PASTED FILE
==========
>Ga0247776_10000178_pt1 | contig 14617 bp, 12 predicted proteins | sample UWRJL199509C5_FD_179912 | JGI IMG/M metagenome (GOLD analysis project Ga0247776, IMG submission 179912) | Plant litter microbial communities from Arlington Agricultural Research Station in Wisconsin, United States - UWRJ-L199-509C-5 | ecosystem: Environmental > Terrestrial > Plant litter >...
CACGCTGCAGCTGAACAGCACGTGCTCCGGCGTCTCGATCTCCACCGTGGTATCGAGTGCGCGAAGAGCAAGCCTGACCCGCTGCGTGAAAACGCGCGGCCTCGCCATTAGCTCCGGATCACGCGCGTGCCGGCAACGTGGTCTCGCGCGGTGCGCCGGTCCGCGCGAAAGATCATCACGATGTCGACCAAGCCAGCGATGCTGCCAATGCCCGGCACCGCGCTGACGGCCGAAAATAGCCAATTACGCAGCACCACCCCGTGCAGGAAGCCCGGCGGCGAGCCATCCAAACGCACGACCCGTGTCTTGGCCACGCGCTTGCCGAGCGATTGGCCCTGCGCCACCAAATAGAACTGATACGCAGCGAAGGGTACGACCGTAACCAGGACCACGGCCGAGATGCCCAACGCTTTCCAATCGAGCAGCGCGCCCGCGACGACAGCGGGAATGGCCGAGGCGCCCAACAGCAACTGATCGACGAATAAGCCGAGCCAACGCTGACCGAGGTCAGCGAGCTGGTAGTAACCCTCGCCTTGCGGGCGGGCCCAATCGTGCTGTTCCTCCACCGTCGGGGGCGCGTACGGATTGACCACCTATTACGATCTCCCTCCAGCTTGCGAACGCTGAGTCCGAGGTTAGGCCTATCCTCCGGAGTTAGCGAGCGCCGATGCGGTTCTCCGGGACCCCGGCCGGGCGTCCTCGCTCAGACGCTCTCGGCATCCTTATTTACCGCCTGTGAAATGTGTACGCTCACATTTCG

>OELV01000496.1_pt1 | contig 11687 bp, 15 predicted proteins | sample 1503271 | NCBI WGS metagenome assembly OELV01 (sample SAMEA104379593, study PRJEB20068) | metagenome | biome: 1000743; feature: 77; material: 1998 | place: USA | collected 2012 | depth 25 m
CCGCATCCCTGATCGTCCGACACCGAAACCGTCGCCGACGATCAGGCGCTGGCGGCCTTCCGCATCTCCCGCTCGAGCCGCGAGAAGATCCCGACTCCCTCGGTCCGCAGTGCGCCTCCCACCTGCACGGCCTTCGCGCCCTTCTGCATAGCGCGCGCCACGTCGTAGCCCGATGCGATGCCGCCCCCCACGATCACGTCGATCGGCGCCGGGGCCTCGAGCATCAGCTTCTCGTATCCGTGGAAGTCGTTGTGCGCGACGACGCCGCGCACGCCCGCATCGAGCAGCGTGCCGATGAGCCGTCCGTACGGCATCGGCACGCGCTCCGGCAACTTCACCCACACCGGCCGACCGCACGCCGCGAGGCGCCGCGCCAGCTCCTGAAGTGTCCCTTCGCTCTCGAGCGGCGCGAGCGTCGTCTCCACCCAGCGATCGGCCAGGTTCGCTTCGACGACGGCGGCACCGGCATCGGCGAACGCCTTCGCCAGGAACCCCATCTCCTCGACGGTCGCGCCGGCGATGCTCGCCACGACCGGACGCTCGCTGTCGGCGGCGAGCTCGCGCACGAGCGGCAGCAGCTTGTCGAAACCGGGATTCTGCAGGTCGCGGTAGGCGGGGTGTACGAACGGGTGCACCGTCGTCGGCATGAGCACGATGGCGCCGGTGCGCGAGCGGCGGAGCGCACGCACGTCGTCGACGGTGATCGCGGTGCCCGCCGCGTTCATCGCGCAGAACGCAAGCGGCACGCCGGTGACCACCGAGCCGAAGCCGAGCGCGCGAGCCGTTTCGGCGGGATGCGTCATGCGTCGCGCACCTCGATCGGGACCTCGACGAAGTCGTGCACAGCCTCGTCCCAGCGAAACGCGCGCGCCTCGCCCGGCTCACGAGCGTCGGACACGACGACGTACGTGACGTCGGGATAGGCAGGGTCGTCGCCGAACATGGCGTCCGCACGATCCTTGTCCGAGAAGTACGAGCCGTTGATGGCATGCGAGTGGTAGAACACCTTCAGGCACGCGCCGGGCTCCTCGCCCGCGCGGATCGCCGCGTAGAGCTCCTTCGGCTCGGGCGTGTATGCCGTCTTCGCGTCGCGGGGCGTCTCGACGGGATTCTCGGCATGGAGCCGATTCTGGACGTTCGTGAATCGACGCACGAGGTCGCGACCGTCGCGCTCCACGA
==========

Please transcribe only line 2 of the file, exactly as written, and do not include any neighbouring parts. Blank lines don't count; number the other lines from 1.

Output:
CACGCTGCAGCTGAACAGCACGTGCTCCGGCGTCTCGATCTCCACCGTGGTATCGAGTGCGCGAAGAGCAAGCCTGACCCGCTGCGTGAAAACGCGCGGCCTCGCCATTAGCTCCGGATCACGCGCGTGCCGGCAACGTGGTCTCGCGCGGTGCGCCGGTCCGCGCGAAAGATCATCACGATGTCGACCAAGCCAGCGATGCTGCCAATGCCCGGCACCGCGCTGACGGCCGAAAATAGCCAATTACGCAGCACCACCCCGTGCAGGAAGCCCGGCGGCGAGCCATCCAAACGCACGACCCGTGTCTTGGCCACGCGCTTGCCGAGCGATTGGCCCTGCGCCACCAAATAGAACTGATACGCAGCGAAGGGTACGACCGTAACCAGGACCACGGCCGAGATGCCCAACGCTTTCCAATCGAGCAGCGCGCCCGCGACGACAGCGGGAATGGCCGAGGCGCCCAACAGCAACTGATCGACGAATAAGCCGAGCCAACGCTGACCGAGGTCAGCGAGCTGGTAGTAACCCTCGCCTTGCGGGCGGGCCCAATCGTGCTGTTCCTCCACCGTCGGGGGCGCGTACGGATTGACCACCTATTACGATCTCCCTCCAGCTTGCGAACGCTGAGTCCGAGGTTAGGCCTATCCTCCGGAGTTAGCGAGCGCCGATGCGGTTCTCCGGGACCCCGGCCGGGCGTCCTCGCTCAGACGCTCTCGGCATCCTTATTTACCGCCTGTGAAATGTGTACGCTCACATTTCG